At the same time, saying that religious ideas must be ‘respected’ does not mean that they should go unchallenged. Religion is redundant if it cannot adapt to time and circumstance. The only reason why religion has been subject to reform over the ages is because it has been scrutinized and examined. If we didn’t have the right to question religion, we would not be able to speak up against archaic and cruel practices like sati, witch-hunts and female genital mutilation. These laws are an affront to the most basic human rights of freedom, justice and peace and we must be able to express our collective voice against them.

These guidelines are of course applicable to both opponents and advocates of the resolution against the ‘defamation of religion’. All institutions of governance must undergo change and reform in accordance with their sufficiency in the time and circumstances that we live in. Similarly, religions must award respect to the beliefs of others, if they want respect in return.

But above all, leaving both sides of the debate behind, the recent resolution on the ‘defamation of religion’ has emphasized that -- in a world where we grapple with modern theories like the ‘Clash of Civilizations’, in a world where Political Islam is becoming a clear and undeniable reality and in a world where cartoons criticizing a particular faith can create world wide civil protest -- we can no longer segregate religious debate from political debate.

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An appreciative thanks to Juan Cole for posting my latest essay during this season of remembrance for the uprising at Tiananmen. I will be posting essays and excerpts on the topic in the next few weeks, linking Global Affairs to sites such as The China Beat and Frontier International. For more information on my forthcoming book, "Tiananmen Moon" published by Rowman & Littlefield, please see minzhuwansui.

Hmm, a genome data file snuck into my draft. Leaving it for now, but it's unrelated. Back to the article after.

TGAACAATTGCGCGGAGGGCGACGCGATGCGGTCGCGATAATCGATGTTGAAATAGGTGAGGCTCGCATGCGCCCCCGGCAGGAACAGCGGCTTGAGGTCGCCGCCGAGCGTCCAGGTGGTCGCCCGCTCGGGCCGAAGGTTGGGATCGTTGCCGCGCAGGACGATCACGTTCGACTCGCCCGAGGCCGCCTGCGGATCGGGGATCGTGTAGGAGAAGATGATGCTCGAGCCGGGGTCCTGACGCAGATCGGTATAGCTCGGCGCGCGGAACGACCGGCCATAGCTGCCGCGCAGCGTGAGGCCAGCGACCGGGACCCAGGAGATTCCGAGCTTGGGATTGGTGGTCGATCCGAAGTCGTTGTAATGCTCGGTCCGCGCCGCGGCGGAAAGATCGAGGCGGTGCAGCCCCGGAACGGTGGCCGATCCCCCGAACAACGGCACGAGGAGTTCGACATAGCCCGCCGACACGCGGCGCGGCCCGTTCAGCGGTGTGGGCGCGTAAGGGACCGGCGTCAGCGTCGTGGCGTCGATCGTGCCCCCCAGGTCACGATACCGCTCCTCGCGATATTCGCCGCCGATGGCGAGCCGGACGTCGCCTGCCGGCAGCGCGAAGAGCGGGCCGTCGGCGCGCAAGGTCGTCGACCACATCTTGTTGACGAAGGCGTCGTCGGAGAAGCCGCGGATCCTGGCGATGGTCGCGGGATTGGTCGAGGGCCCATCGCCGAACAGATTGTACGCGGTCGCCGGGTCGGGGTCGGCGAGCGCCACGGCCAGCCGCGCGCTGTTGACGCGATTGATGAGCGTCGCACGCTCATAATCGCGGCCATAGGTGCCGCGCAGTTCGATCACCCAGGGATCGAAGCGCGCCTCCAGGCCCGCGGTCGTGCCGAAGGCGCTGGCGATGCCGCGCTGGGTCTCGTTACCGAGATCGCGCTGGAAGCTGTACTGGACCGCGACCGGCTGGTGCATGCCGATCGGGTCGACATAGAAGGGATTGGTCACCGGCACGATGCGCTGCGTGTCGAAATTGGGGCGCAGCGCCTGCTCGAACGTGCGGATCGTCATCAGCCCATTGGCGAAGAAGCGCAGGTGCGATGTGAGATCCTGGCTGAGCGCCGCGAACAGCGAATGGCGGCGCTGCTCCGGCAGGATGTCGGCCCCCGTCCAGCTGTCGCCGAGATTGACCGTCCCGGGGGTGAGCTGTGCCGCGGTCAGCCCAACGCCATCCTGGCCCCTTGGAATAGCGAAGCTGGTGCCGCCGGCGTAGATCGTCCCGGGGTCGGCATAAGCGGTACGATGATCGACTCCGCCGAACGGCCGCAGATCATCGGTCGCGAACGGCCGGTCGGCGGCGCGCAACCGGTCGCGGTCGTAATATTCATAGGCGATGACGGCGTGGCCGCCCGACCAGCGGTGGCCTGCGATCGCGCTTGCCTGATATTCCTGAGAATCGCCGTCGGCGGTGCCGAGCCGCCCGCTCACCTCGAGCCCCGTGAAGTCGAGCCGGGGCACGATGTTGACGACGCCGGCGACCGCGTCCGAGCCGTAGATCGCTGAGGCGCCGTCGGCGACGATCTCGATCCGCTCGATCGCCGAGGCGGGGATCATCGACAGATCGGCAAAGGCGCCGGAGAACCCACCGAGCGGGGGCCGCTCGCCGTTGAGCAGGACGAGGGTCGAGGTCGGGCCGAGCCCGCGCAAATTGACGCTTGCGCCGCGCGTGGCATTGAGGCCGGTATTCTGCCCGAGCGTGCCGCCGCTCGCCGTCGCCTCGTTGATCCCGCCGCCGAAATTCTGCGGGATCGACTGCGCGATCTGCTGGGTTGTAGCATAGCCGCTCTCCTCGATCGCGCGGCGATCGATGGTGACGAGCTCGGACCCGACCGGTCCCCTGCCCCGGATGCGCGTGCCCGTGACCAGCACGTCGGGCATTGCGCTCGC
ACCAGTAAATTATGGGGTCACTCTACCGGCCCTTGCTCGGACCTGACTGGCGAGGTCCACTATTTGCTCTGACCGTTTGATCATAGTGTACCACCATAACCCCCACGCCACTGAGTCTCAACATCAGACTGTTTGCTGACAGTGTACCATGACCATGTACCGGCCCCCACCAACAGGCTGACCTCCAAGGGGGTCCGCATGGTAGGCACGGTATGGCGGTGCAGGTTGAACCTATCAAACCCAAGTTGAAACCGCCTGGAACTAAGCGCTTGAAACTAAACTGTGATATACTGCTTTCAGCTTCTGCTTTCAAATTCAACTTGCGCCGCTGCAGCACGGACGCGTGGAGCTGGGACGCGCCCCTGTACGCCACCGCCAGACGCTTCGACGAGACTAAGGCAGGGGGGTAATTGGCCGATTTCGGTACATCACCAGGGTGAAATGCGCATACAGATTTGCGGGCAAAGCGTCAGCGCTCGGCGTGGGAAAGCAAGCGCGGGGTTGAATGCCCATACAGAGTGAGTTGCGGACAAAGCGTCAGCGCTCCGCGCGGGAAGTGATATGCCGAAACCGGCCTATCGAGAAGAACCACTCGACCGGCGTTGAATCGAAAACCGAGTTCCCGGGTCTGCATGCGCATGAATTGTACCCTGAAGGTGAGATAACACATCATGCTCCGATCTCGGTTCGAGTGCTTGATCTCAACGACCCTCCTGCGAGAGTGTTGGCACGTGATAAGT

by Philip J Cunningham

“Tiananmen” is a taboo topic in China. But even in places where it is remembered and commemorated, the Beijing student movement of 1989 is best known for its bloody ending on June 4, a tragic turning point of unquestioned significance, but one which tends to obscure the amazing weeks of restraint, harmony and cooperation in crowds that swelled to a million at the height of an entirely peaceful and extremely popular social movement.

Twenty years ago, as hundreds of thousands demonstrated day after day in Beijing, as ordinary citizens joined in or supported the student protesters with offers of food, drink and hearty cheers, crime all but disappeared and with it everyday suspicions and the habitual selfishness of an alienated populace. A remarkable degree of forbearance was evident on all sides, the government included, making it possible for a truly peaceful mass movement to emerge and blossom in the sunshine of that fateful Beijing spring. Even the provocative hunger strike, despite its grim overtones of self-starvation, did not claim a single victim and was wisely called off after one week.

Given the way the media works, perhaps reflecting something intrinsic to the workings of memory itself, there is undue focus on the big-bang at the end, the ultimate failure of the movement, rather than its peaceful flowering. The brutal crackdown of June 4 tends to eclipse the breath-taking accomplishments of April 27, May 4, May 10, May 13 --indeed nearly every day in mid-May 1989—until martial law was declared. After the troops were moved in, protesters started to panic and mutual threats became more pointedly violent.

Of course, mourning the dead and injured, mourning the lost opportunities for China, bemoaning the injustice is essential in taking measure of what happened. But what about the good times that preceded the blow-out, the soaring dreams taken wing, the beauty of a peaceful uprising?